IT Giant Oracle Cuts Services To Eskom

IT Giant Oracle Cuts Services To Eskom. Software giant Oracle has pulled off IT support for South Africa’s power utility Eskom. Eskom spokesperson on Friday told News24 that “there hasn’t been any positive development between the parties.”

Two weeks ago, Eskom lost a court battle to stop Oracle from withdrawing its crucial services over a dispute relating to billions of rands owed by the power utility. Eskom failed to convince the Johannesburg High Court to stop Oracle from withdrawing its crucial services. Oracle provides an online vending system that records 77 million transactions of electricity a month. The embattled power utility also uses Oracle’s products and services for load monitoring of electricity generation by power stations.

Eskom’s chief adviser: strategic IT  alliance, Tshifhiwa Ratshimbilani, argued in court papers seen by the Sunday World that cutting the IT support would have catastrophic consequences for Eskom and countless members of the public and business. “It would thus have a crippling effect on the economy, which is already under strain due to the COVID-19 global pandemic.” The State power utility has been in a disagreement with Oracle, which initially claimed Eskom underpaid it by about R7.3-billion, before reducing the amount to R380-million.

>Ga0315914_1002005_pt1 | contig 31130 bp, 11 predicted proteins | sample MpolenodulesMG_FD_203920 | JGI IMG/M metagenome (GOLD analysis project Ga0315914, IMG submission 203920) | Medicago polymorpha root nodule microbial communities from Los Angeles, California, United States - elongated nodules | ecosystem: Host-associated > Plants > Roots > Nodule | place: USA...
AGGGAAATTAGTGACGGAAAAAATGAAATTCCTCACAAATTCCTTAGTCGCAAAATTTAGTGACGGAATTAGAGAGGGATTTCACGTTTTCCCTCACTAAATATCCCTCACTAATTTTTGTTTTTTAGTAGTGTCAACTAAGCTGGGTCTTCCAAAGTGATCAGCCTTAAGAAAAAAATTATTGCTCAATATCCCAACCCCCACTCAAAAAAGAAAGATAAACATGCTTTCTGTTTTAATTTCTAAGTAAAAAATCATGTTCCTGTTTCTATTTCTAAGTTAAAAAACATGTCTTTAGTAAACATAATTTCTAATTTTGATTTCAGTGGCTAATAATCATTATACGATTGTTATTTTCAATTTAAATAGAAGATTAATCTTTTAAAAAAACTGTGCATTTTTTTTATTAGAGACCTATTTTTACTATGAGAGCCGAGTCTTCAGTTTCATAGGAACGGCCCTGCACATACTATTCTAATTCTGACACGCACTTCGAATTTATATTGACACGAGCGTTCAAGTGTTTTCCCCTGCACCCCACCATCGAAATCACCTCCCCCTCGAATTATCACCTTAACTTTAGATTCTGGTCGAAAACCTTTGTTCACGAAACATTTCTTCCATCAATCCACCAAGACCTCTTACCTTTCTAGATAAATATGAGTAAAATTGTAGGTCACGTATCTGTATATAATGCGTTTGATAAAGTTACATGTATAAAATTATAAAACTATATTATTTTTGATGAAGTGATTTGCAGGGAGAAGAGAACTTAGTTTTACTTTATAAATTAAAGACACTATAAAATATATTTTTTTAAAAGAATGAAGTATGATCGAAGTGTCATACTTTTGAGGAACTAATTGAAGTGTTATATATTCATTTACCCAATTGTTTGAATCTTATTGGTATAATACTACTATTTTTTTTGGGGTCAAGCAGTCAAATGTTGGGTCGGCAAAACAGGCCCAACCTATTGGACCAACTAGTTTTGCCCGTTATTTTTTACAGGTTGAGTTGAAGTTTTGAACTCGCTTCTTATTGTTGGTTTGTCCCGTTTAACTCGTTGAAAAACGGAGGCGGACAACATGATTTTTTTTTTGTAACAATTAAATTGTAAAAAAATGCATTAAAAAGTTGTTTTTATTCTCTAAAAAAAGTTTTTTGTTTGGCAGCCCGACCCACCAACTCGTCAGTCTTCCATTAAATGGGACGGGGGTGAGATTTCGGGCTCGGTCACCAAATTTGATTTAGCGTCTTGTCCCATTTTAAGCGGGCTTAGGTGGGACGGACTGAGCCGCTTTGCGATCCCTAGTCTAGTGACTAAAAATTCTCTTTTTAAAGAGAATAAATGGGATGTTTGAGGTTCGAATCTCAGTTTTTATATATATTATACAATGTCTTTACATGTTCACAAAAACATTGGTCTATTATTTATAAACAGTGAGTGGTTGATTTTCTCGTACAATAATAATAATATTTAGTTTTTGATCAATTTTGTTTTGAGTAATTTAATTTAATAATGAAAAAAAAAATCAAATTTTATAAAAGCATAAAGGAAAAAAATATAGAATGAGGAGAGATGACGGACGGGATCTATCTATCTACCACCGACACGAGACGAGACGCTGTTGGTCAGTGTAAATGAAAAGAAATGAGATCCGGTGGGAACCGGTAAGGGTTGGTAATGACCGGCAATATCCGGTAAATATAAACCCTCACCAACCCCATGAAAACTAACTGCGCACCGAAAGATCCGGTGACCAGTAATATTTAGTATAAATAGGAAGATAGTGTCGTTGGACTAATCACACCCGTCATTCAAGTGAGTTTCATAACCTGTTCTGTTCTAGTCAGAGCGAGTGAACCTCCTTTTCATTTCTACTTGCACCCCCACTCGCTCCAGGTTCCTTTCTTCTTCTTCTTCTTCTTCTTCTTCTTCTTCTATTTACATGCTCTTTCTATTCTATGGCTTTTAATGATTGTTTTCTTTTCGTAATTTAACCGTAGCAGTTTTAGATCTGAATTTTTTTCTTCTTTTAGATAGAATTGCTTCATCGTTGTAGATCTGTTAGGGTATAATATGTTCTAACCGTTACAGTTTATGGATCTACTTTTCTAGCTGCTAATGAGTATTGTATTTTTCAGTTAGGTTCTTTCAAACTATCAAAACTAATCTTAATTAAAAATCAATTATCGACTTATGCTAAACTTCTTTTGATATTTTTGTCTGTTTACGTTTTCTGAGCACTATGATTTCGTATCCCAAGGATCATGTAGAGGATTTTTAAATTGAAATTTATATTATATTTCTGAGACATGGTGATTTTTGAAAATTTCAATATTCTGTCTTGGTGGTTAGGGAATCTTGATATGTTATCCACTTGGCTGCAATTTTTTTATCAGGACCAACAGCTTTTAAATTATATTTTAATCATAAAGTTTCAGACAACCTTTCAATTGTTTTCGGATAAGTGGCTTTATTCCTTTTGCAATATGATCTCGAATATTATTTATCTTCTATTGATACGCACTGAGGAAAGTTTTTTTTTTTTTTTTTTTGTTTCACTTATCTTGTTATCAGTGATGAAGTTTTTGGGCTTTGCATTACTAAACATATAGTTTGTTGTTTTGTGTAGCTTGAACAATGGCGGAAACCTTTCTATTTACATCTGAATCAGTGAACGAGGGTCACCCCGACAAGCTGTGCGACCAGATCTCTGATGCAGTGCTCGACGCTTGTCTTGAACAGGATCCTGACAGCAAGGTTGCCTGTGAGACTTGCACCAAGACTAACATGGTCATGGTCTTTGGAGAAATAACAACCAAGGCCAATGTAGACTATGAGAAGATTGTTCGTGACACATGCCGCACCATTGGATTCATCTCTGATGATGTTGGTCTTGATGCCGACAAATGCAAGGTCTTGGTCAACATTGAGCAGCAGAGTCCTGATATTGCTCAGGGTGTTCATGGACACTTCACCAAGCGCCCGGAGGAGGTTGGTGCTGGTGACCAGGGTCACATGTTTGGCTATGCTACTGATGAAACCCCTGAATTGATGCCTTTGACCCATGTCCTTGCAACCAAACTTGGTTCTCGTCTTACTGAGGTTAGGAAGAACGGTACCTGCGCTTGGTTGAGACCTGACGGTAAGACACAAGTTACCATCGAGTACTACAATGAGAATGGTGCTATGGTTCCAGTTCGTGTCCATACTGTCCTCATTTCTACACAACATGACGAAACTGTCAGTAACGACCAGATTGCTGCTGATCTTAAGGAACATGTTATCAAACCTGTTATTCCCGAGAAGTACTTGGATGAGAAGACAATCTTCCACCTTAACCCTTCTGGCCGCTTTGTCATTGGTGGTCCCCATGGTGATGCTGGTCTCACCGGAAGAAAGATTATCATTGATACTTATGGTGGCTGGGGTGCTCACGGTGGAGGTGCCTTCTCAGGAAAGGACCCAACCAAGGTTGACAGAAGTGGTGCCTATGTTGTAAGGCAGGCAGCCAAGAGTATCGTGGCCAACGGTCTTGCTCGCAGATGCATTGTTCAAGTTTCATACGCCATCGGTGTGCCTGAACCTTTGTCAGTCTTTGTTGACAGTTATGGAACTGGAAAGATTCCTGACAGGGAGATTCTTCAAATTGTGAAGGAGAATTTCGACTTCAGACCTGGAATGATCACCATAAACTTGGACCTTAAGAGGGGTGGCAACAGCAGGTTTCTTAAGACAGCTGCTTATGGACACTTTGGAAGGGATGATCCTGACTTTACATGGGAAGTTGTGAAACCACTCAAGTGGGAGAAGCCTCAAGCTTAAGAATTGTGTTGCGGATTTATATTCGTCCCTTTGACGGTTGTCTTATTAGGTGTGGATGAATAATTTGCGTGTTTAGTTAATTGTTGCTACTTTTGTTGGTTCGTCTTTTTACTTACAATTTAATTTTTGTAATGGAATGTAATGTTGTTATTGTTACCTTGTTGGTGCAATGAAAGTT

Eskom is a South African electricity public utility, established in 1923 as the Electricity Supply Commission (ESCOM) by the South African Government and people of the Republic of South Africa in terms of the Electricity Act (1922). South Africa became a Republic in the 1960s. Eskom represents South Africa in the Southern African Power Pool. The utility is the largest producer of electricity in Africa, and was among the top utilities in the world in terms of generation capacity and sales, but has since slipped in both categories.

It is the largest of South Africa’s state owned enterprises. Eskom operates a number of notable power stations, including Matimba Power Station and Medupi Power Station in Lephalale, Kusile Power Station in Witbank, Kendal Power Station, and Koeberg nuclear power station in the Western Cape Province, the only nuclear power plant in Africa.

By Thomas Chiothamisi

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